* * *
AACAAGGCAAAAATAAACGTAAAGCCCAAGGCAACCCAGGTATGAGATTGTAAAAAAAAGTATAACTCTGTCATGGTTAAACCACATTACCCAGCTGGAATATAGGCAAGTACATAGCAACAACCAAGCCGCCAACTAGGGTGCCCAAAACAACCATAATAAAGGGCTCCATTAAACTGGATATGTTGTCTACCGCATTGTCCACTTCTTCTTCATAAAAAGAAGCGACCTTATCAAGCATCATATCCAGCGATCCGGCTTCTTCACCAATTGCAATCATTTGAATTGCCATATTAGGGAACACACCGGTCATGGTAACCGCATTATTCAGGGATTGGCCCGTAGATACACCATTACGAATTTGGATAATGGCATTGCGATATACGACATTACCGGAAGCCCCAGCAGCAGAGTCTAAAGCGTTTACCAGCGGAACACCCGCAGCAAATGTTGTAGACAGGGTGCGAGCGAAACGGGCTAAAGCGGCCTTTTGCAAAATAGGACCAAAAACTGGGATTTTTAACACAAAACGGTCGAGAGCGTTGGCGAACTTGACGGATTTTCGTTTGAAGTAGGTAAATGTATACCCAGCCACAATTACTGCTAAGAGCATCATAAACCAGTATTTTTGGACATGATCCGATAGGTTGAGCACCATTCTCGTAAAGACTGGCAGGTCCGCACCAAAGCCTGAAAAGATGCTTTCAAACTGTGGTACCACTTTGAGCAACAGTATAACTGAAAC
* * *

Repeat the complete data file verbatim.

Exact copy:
AACAAGGCAAAAATAAACGTAAAGCCCAAGGCAACCCAGGTATGAGATTGTAAAAAAAAGTATAACTCTGTCATGGTTAAACCACATTACCCAGCTGGAATATAGGCAAGTACATAGCAACAACCAAGCCGCCAACTAGGGTGCCCAAAACAACCATAATAAAGGGCTCCATTAAACTGGATATGTTGTCTACCGCATTGTCCACTTCTTCTTCATAAAAAGAAGCGACCTTATCAAGCATCATATCCAGCGATCCGGCTTCTTCACCAATTGCAATCATTTGAATTGCCATATTAGGGAACACACCGGTCATGGTAACCGCATTATTCAGGGATTGGCCCGTAGATACACCATTACGAATTTGGATAATGGCATTGCGATATACGACATTACCGGAAGCCCCAGCAGCAGAGTCTAAAGCGTTTACCAGCGGAACACCCGCAGCAAATGTTGTAGACAGGGTGCGAGCGAAACGGGCTAAAGCGGCCTTTTGCAAAATAGGACCAAAAACTGGGATTTTTAACACAAAACGGTCGAGAGCGTTGGCGAACTTGACGGATTTTCGTTTGAAGTAGGTAAATGTATACCCAGCCACAATTACTGCTAAGAGCATCATAAACCAGTATTTTTGGACATGATCCGATAGGTTGAGCACCATTCTCGTAAAGACTGGCAGGTCCGCACCAAAGCCTGAAAAGATGCTTTCAAACTGTGGTACCACTTTGAGCAACAGTATAACTGAAAC